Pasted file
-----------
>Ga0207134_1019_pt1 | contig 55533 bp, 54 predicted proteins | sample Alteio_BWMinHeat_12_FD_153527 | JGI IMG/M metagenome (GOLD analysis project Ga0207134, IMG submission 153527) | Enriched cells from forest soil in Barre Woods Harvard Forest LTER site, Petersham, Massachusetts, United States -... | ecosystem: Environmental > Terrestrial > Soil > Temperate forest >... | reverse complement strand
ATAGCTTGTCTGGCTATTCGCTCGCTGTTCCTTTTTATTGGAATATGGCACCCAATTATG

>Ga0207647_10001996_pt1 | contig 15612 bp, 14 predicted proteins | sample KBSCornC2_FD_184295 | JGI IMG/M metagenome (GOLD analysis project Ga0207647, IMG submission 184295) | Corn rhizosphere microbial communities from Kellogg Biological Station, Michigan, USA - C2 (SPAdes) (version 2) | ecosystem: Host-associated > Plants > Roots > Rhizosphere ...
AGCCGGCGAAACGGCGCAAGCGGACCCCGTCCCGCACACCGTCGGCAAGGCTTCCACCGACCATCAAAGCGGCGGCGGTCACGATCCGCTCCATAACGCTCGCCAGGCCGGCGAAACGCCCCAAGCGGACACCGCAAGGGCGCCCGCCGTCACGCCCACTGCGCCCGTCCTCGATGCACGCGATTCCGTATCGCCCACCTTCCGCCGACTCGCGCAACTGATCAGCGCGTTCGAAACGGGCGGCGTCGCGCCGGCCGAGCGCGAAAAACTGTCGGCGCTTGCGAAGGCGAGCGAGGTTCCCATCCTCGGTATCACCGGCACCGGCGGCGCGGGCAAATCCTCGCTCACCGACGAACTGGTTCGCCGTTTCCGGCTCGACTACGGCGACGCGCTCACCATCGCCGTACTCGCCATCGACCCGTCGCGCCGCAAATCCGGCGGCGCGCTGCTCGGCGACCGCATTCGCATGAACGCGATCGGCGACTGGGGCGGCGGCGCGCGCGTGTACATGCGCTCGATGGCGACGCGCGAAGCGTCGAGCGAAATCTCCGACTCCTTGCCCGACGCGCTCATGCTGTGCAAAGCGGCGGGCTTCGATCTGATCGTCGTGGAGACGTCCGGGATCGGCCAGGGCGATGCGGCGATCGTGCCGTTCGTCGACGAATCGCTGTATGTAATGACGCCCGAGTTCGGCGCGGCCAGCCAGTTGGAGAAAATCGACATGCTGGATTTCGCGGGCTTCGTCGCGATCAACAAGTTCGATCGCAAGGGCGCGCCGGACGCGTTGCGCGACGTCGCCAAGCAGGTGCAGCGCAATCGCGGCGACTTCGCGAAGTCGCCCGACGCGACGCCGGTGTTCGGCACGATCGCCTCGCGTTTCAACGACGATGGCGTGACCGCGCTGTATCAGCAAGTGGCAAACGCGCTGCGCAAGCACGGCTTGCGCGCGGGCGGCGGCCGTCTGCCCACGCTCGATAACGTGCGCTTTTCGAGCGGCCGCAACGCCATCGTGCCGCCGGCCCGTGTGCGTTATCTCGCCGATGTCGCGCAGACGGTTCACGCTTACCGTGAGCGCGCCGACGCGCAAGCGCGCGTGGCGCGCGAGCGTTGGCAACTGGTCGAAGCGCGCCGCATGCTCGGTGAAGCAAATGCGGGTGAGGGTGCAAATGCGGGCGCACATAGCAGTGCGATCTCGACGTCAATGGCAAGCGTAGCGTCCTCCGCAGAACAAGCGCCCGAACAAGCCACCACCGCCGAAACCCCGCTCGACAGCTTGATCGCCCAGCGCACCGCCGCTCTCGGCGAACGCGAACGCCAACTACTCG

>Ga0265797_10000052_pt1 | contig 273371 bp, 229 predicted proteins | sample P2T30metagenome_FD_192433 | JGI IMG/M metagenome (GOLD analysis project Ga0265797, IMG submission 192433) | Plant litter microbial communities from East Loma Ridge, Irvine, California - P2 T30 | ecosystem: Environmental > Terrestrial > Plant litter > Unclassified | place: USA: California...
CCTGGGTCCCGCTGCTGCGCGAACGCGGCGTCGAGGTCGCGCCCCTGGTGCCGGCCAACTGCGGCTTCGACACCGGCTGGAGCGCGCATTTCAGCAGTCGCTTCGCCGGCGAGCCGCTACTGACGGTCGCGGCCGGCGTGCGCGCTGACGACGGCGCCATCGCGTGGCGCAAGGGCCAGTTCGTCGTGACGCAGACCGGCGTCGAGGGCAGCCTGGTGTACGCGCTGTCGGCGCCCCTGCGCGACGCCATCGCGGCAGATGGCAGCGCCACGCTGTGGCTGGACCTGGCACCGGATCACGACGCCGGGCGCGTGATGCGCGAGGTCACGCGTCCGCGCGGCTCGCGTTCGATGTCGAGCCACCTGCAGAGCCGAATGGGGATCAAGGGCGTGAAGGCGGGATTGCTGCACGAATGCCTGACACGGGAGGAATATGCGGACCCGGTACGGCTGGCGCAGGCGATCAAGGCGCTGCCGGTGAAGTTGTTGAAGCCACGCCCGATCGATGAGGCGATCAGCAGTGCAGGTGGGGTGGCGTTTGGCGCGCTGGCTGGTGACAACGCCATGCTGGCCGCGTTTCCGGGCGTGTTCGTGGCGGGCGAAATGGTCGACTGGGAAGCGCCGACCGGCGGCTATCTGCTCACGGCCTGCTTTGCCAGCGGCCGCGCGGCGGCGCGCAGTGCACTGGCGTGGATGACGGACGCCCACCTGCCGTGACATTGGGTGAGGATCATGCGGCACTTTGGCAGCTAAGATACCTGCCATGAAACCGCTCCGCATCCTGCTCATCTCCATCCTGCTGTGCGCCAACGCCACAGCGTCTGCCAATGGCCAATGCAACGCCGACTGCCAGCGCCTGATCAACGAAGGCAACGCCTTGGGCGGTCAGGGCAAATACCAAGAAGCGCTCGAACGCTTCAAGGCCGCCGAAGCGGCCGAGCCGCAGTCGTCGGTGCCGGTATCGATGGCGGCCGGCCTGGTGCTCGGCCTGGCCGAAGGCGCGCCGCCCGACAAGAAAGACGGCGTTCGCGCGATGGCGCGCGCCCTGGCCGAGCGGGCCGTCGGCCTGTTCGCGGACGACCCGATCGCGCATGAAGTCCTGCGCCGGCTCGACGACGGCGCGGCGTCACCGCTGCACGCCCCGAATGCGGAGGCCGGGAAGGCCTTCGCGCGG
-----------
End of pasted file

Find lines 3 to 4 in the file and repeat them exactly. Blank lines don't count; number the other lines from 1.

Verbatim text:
>Ga0207647_10001996_pt1 | contig 15612 bp, 14 predicted proteins | sample KBSCornC2_FD_184295 | JGI IMG/M metagenome (GOLD analysis project Ga0207647, IMG submission 184295) | Corn rhizosphere microbial communities from Kellogg Biological Station, Michigan, USA - C2 (SPAdes) (version 2) | ecosystem: Host-associated > Plants > Roots > Rhizosphere ...
AGCCGGCGAAACGGCGCAAGCGGACCCCGTCCCGCACACCGTCGGCAAGGCTTCCACCGACCATCAAAGCGGCGGCGGTCACGATCCGCTCCATAACGCTCGCCAGGCCGGCGAAACGCCCCAAGCGGACACCGCAAGGGCGCCCGCCGTCACGCCCACTGCGCCCGTCCTCGATGCACGCGATTCCGTATCGCCCACCTTCCGCCGACTCGCGCAACTGATCAGCGCGTTCGAAACGGGCGGCGTCGCGCCGGCCGAGCGCGAAAAACTGTCGGCGCTTGCGAAGGCGAGCGAGGTTCCCATCCTCGGTATCACCGGCACCGGCGGCGCGGGCAAATCCTCGCTCACCGACGAACTGGTTCGCCGTTTCCGGCTCGACTACGGCGACGCGCTCACCATCGCCGTACTCGCCATCGACCCGTCGCGCCGCAAATCCGGCGGCGCGCTGCTCGGCGACCGCATTCGCATGAACGCGATCGGCGACTGGGGCGGCGGCGCGCGCGTGTACATGCGCTCGATGGCGACGCGCGAAGCGTCGAGCGAAATCTCCGACTCCTTGCCCGACGCGCTCATGCTGTGCAAAGCGGCGGGCTTCGATCTGATCGTCGTGGAGACGTCCGGGATCGGCCAGGGCGATGCGGCGATCGTGCCGTTCGTCGACGAATCGCTGTATGTAATGACGCCCGAGTTCGGCGCGGCCAGCCAGTTGGAGAAAATCGACATGCTGGATTTCGCGGGCTTCGTCGCGATCAACAAGTTCGATCGCAAGGGCGCGCCGGACGCGTTGCGCGACGTCGCCAAGCAGGTGCAGCGCAATCGCGGCGACTTCGCGAAGTCGCCCGACGCGACGCCGGTGTTCGGCACGATCGCCTCGCGTTTCAACGACGATGGCGTGACCGCGCTGTATCAGCAAGTGGCAAACGCGCTGCGCAAGCACGGCTTGCGCGCGGGCGGCGGCCGTCTGCCCACGCTCGATAACGTGCGCTTTTCGAGCGGCCGCAACGCCATCGTGCCGCCGGCCCGTGTGCGTTATCTCGCCGATGTCGCGCAGACGGTTCACGCTTACCGTGAGCGCGCCGACGCGCAAGCGCGCGTGGCGCGCGAGCGTTGGCAACTGGTCGAAGCGCGCCGCATGCTCGGTGAAGCAAATGCGGGTGAGGGTGCAAATGCGGGCGCACATAGCAGTGCGATCTCGACGTCAATGGCAAGCGTAGCGTCCTCCGCAGAACAAGCGCCCGAACAAGCCACCACCGCCGAAACCCCGCTCGACAGCTTGATCGCCCAGCGCACCGCCGCTCTCGGCGAACGCGAACGCCAACTACTCG